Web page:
Unconditioned behavioral effects of the powerful κ-opioid hallucinogen salvinorin A in nonhuman primates: Fast onset and entry into cerebrospinal fluid

Eduardo R. Butelman, Thomas E. Prisinzano, Haiteng Deng, Szymon Rus, Mary Jeanne Kreek

Research output: Contribution to journalArticlepeer-review

46 Scopus citations

Abstract

Salvinorin A is the main active component of the widely available hallucinogenic plant, Salvia divinorum. Salvinorin A is a selective high-efficacy κ-agonist in vitro, with some unique pharmacodynamic properties. Descriptive reports show that salvinorin A-containing products produce robust behavioral effects in humans. However, these effects have not been systematically characterized in human or nonhuman primates to date. Therefore, the present studies focused on the characterization of overt effects of salvinorin A, such as sedation (operationally defined as unresponsiveness to environmental stimuli) and postural relaxation, previously observed with centrally penetrating κ-agonists in nonhuman primates. Salvinorin A was active in these endpoints (dose range, 0.01-0.1 mg/kg i.v.) in nonhuman primates (n = 3-5), similar to the synthetic κ-agonist U69,593 [(+)-(5α,7α,8β)-N-methyl-N-[7-(1-pyrrolidinyl)-1-oxaspiro[4.5] -dec-8-yl]-benzeneacetamide], used for comparison herein. Salvinorin A effects could be prevented by a clinically available opioid antagonist, nalmefene (0.1 mg/kg), at doses known to block κ-receptor-mediated effects in nonhuman primates. When injected intravenously, salvinorin A (0.032 mg/kg) could enter the central nervous system (as reflected in cisternal cerebrospinal fluid) within 1 min and reach concentrations that are in the reported range of the affinity (Ki) of this ligand for brain κ-receptors. Consistent with this finding, specific translationally viable behavioral effects (e.g., facial relaxation and ptosis) could also be detected within 1 to 2 min of injection of salvinorin A. These are the first studies documenting rapid unconditioned effects of salvinorin A in a primate species, consistent with descriptive reports of rapid and robust effects of this powerful hallucinogen in humans.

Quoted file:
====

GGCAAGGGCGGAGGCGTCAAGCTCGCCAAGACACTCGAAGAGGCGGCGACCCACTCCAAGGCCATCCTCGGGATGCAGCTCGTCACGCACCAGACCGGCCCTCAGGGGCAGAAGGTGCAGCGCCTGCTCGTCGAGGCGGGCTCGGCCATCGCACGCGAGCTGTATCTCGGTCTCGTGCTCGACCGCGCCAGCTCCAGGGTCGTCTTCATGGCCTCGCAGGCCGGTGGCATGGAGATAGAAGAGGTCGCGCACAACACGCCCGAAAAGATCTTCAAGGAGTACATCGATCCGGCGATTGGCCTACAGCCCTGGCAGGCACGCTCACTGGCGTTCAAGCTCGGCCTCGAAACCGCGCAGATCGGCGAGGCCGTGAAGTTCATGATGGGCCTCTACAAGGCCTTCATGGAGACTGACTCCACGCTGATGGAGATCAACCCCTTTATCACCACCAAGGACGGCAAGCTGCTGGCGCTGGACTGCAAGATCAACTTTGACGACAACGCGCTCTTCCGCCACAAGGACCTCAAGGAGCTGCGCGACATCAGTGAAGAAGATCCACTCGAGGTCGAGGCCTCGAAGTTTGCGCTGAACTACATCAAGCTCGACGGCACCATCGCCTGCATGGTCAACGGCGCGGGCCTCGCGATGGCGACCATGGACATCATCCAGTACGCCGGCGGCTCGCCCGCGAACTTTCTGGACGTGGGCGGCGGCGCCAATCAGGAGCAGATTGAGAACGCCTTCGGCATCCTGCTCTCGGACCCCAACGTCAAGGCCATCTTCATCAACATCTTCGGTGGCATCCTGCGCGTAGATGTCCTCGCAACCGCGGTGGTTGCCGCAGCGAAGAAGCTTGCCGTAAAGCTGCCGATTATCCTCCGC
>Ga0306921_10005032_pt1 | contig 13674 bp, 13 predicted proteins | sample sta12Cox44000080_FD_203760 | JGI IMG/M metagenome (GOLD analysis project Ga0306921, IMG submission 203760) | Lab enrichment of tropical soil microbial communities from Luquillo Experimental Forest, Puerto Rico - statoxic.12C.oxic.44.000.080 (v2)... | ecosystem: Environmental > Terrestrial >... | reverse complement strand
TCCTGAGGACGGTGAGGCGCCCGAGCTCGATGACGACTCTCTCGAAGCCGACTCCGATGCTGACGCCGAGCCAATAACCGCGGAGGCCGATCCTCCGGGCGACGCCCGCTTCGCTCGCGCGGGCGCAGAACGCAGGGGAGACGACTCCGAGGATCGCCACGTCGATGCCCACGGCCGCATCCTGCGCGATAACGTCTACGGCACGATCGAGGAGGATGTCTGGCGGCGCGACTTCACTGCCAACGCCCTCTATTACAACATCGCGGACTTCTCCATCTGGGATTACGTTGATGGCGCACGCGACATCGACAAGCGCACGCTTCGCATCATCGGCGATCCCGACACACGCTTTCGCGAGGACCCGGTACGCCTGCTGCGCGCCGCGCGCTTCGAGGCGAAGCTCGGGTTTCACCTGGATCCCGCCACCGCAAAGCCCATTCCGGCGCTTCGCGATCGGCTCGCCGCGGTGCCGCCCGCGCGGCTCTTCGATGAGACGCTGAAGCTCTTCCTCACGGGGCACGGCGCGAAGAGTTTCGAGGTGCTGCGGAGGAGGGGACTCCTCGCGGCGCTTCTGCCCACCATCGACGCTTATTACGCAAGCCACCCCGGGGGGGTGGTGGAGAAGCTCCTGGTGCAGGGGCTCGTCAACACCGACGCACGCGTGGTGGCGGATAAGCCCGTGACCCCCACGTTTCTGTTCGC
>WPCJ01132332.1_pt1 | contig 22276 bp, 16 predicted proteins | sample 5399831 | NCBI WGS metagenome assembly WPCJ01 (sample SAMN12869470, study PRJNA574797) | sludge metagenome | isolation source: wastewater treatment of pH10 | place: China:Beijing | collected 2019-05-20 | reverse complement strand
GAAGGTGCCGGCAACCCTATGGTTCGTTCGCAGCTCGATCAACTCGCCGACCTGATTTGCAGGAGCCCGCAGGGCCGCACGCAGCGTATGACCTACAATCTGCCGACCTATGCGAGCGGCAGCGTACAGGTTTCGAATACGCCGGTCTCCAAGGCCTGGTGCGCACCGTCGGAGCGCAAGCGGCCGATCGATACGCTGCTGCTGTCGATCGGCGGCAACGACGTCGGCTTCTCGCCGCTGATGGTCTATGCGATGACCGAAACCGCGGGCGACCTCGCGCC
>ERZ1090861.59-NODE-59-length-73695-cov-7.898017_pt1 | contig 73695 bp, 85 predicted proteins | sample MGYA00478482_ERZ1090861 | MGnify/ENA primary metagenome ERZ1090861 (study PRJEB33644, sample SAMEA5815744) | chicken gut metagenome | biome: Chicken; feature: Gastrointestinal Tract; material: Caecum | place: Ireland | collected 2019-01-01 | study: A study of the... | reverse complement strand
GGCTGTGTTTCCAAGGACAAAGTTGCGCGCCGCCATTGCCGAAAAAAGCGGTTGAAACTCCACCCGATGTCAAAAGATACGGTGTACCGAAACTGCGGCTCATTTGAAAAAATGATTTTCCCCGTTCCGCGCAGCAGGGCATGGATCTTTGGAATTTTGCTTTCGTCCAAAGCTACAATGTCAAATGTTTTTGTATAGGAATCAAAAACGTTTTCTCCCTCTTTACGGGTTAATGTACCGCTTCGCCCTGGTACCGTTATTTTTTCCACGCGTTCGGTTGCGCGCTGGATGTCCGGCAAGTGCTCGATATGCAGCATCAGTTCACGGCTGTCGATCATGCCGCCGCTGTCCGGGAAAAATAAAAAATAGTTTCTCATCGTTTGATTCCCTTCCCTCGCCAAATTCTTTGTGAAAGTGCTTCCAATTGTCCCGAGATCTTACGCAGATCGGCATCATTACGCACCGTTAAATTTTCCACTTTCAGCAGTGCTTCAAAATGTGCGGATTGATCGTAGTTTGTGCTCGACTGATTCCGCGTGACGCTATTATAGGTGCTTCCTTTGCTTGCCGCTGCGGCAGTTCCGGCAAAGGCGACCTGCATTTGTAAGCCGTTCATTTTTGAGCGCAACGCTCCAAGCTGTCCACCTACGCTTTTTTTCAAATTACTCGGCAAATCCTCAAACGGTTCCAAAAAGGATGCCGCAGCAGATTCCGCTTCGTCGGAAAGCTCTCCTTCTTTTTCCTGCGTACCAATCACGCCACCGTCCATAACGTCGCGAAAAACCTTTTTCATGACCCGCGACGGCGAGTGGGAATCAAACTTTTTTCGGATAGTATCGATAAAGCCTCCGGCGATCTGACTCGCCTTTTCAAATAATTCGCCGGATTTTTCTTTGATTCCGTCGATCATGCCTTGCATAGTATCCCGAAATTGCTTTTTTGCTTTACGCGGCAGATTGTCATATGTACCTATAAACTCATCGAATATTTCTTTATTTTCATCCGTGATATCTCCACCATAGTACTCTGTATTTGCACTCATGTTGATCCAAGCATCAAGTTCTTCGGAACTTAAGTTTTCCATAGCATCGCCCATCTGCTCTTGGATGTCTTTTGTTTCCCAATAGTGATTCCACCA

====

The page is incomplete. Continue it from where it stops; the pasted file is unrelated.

Original languageEnglish
Pages (from-to)588-597
Number of pages10
JournalJournal of Pharmacology and Experimental Therapeutics
Volume328
Issue number2
DOIs
StatePublished - Feb 2009

ASJC Scopus subject areas

  • Molecular Medicine
  • Pharmacology

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